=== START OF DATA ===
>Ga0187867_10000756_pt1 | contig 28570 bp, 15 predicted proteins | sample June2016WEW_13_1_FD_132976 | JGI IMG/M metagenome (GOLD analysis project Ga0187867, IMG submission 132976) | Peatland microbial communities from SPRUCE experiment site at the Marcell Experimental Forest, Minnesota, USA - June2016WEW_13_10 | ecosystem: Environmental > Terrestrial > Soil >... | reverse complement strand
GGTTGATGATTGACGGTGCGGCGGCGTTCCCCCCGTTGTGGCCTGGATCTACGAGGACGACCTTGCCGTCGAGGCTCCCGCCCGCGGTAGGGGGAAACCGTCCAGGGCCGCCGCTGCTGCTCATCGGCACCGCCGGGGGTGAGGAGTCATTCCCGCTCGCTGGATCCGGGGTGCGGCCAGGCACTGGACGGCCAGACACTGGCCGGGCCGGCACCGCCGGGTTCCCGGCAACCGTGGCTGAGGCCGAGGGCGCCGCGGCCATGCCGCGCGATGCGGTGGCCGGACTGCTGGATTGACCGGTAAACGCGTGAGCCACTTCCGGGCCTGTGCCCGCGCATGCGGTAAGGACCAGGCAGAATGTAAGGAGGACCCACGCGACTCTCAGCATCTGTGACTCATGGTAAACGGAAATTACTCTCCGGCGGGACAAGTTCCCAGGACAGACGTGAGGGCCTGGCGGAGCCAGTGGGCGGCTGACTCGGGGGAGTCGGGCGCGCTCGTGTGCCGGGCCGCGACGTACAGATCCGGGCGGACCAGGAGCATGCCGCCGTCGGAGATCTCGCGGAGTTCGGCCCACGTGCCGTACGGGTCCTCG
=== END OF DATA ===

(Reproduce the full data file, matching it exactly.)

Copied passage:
>Ga0187867_10000756_pt1 | contig 28570 bp, 15 predicted proteins | sample June2016WEW_13_1_FD_132976 | JGI IMG/M metagenome (GOLD analysis project Ga0187867, IMG submission 132976) | Peatland microbial communities from SPRUCE experiment site at the Marcell Experimental Forest, Minnesota, USA - June2016WEW_13_10 | ecosystem: Environmental > Terrestrial > Soil >... | reverse complement strand
GGTTGATGATTGACGGTGCGGCGGCGTTCCCCCCGTTGTGGCCTGGATCTACGAGGACGACCTTGCCGTCGAGGCTCCCGCCCGCGGTAGGGGGAAACCGTCCAGGGCCGCCGCTGCTGCTCATCGGCACCGCCGGGGGTGAGGAGTCATTCCCGCTCGCTGGATCCGGGGTGCGGCCAGGCACTGGACGGCCAGACACTGGCCGGGCCGGCACCGCCGGGTTCCCGGCAACCGTGGCTGAGGCCGAGGGCGCCGCGGCCATGCCGCGCGATGCGGTGGCCGGACTGCTGGATTGACCGGTAAACGCGTGAGCCACTTCCGGGCCTGTGCCCGCGCATGCGGTAAGGACCAGGCAGAATGTAAGGAGGACCCACGCGACTCTCAGCATCTGTGACTCATGGTAAACGGAAATTACTCTCCGGCGGGACAAGTTCCCAGGACAGACGTGAGGGCCTGGCGGAGCCAGTGGGCGGCTGACTCGGGGGAGTCGGGCGCGCTCGTGTGCCGGGCCGCGACGTACAGATCCGGGCGGACCAGGAGCATGCCGCCGTCGGAGATCTCGCGGAGTTCGGCCCACGTGCCGTACGGGTCCTCG